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Galderma Receives FDA Approval for AKLIEF® (trifarotene) Cream, 0.005%, the First New Retinoid Molecule for the Treatment of Acne in Over 20 Years

Next-Generation Treatment is First Option Studied and Proven Effective in Both Facial and Truncal Acne


FORT WORTH, Texas – (October 4, 2019) – Galderma, a global leader focused on meeting the world’s increasing skin health needs, announced today that the U.S. Food and Drug Administration (FDA) approved AKLIEF® (trifarotene) Cream, 0.005% for the topical treatment of acne. AKLIEF Cream is the only topical retinoid that selectively targets retinoic acid receptor (RAR) gamma, the most common RAR found in the skin.[1],[2],[3] Trifarotene is the first new retinoid molecule to receive U.S. FDA approval for the treatment of acne in more than 20 years.[4],[5],[6] AKLIEF Cream is the first topical treatment specifically studied and proven to treat both facial (forehead, cheeks, nose and chin) and truncal (chest, shoulders and back) acne, offering healthcare professionals and acne patients another treatment option.1

“While retinoids are foundational therapies to treat acne, there has been little innovation in decades.” said Sandra Johnson, M.D., FAAD, an investigator in the clinical trials of AKLIEF Cream and a dermatologist at Johnson Dermatology in Fort Smith, Arkansas. “With the approval of AKLIEF Cream, I am excited to offer my patients a unique, highly targeted retinoid that reduces inflammatory lesions on the face, back, chest and shoulders, that has also been shown to be safe and well-tolerated.”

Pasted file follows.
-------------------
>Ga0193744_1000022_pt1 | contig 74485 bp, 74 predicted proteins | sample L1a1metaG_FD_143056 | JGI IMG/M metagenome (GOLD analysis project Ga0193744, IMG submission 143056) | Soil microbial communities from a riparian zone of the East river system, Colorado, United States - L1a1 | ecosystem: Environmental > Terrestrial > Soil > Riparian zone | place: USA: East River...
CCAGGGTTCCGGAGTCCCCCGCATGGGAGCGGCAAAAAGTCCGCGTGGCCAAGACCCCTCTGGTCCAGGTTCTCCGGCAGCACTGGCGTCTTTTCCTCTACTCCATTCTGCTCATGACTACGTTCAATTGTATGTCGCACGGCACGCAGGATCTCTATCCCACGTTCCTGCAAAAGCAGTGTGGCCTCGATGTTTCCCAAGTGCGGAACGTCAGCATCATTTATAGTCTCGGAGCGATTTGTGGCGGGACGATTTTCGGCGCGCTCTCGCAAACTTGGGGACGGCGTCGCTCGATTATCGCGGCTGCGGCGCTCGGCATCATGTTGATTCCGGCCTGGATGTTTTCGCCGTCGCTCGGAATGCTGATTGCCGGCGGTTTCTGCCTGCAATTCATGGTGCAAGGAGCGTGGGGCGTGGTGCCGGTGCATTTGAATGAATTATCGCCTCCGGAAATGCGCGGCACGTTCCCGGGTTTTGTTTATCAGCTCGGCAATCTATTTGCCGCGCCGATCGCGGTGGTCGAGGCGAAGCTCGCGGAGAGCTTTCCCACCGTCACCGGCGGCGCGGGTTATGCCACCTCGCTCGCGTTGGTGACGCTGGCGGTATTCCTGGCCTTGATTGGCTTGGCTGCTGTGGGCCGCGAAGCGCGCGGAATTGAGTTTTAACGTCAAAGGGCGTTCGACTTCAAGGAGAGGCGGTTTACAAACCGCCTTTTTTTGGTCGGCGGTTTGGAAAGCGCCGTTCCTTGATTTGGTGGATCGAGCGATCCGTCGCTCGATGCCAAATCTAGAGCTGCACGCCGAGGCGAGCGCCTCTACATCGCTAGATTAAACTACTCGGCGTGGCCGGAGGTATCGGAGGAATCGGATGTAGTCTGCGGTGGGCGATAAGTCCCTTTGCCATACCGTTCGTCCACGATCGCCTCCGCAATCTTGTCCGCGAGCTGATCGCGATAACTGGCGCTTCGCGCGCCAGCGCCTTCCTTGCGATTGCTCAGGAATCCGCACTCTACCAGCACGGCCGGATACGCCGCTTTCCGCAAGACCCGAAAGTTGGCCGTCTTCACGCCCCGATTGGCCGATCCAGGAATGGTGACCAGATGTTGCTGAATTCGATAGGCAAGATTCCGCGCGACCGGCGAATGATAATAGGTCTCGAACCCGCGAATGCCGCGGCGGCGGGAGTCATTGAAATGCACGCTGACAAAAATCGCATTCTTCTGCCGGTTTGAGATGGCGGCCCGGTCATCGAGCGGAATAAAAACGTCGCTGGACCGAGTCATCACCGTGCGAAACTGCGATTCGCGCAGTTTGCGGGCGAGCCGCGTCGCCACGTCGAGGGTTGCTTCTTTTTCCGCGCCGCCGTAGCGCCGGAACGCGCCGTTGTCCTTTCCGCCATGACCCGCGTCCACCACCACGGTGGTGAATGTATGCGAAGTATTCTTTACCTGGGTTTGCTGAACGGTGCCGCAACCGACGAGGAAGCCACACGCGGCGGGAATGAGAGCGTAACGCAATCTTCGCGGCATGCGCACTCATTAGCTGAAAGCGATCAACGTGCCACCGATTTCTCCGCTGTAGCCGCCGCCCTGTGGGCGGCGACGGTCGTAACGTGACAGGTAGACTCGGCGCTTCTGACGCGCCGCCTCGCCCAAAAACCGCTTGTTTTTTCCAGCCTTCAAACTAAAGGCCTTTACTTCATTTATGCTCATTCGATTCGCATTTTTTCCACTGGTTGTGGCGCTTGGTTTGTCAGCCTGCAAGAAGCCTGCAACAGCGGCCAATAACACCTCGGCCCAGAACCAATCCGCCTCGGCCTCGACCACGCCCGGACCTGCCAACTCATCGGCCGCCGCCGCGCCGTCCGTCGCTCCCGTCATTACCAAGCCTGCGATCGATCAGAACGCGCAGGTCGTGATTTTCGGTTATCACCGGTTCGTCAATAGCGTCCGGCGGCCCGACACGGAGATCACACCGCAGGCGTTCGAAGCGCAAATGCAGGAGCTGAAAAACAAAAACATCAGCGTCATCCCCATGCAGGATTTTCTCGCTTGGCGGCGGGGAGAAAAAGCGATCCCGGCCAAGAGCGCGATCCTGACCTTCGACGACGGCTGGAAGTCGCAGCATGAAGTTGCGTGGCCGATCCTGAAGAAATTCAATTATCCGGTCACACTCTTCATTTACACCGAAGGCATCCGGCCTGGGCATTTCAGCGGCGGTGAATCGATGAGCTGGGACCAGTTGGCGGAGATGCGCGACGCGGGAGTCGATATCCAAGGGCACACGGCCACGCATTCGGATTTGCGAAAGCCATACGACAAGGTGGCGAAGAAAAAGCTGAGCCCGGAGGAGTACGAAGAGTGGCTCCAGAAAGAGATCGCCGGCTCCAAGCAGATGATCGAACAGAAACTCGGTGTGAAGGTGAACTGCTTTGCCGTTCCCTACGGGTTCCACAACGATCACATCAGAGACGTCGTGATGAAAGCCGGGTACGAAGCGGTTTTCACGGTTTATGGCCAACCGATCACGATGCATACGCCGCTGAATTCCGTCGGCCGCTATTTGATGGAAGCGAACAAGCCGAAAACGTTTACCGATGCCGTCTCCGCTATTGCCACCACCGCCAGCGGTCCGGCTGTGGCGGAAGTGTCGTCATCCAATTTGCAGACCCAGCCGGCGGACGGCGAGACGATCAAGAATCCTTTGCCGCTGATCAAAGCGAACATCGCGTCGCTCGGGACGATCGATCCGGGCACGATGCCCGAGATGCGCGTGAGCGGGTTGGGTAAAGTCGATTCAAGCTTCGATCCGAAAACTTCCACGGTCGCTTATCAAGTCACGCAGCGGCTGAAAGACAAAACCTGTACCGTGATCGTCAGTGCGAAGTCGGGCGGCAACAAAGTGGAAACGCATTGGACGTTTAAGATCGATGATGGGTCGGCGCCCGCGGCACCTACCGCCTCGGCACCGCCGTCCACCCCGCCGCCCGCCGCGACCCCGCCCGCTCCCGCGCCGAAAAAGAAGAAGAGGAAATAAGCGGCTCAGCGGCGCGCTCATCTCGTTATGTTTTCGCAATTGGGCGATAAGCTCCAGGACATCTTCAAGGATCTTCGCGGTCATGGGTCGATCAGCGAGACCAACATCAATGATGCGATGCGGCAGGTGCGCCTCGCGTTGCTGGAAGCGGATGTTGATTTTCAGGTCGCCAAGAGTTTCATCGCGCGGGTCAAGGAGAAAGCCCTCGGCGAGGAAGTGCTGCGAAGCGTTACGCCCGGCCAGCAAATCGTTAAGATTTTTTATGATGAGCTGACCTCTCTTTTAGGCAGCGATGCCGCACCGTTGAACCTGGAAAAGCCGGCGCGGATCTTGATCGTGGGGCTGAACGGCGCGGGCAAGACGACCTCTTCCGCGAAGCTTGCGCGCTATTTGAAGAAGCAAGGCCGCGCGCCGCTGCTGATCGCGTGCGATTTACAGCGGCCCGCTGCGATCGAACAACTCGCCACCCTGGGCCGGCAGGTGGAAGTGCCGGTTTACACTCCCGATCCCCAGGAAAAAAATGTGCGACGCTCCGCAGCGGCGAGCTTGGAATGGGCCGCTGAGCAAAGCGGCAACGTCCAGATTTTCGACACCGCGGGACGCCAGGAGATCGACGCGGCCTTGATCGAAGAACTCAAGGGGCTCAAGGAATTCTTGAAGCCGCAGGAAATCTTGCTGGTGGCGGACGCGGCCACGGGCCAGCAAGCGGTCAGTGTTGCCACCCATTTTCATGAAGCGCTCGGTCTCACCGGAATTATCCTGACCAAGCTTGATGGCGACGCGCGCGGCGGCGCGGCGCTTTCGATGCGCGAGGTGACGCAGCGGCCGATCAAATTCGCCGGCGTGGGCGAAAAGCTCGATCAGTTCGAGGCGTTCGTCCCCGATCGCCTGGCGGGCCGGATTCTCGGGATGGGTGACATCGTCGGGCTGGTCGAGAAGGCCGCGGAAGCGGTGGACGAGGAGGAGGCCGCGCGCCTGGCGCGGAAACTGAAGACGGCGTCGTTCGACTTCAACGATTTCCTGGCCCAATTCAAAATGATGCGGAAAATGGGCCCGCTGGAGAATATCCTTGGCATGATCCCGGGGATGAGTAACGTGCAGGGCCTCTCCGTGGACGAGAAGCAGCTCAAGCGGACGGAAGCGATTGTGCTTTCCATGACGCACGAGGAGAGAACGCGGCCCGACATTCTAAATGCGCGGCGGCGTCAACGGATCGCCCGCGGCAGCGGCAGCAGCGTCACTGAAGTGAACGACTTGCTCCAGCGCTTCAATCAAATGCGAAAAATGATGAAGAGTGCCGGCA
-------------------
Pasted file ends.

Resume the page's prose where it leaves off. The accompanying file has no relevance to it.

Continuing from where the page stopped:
The FDA approval of AKLIEF Cream is supported by data from the two pivotal Phase 3 clinical trials of once-daily AKLIEF Cream in patients with moderate acne on the face and trunk.1 The two identical 12-week, randomized, multicenter, parallel group, double-blind, vehicle-controlled clinical trials of 2,420 patients showed that AKLIEF Cream significantly reduced inflammatory lesions as early as two weeks on the face and four weeks on the back, shoulders and chest compared to vehicle (p<0.05).1 AKLIEF Cream was well tolerated when used on the face, back, shoulders and chest.1 The most common adverse reactions (incidence >1%) included application site irritation, application site pruritus (itching) and sunburn.1

“The approval of AKLIEF Cream underscores our ability to bring new active molecules to the community, and innovate even in well-established therapeutic classes. It is consistent with our intent to change the paradigm of how even the most common and frustrating skin diseases are treated, including acne,” said Thibaud Portal PhD, Galderma Global Vice President, Prescription. “We are pleased to add this new treatment option, with proven efficacy in facial and truncal acne, to our innovative and differentiated portfolio of acne treatments.”

AKLIEF Cream is expected to be available in the United States in November 2019. It will be provided in a 45 gram pump. Galderma is working closely with payers, providers and pharmacy benefit managers to ensure broad and rapid access to AKLIEF Cream. The company will also offer a patient savings card program, Galderma CareConnect*.

*Galderma CareConnect is only available for commercially insured or uninsured patients. Patients who are enrolled in a government-run or government-sponsored healthcare plan with a pharmacy benefit are not eligible to use the Galderma CareConnect Patient Savings Card.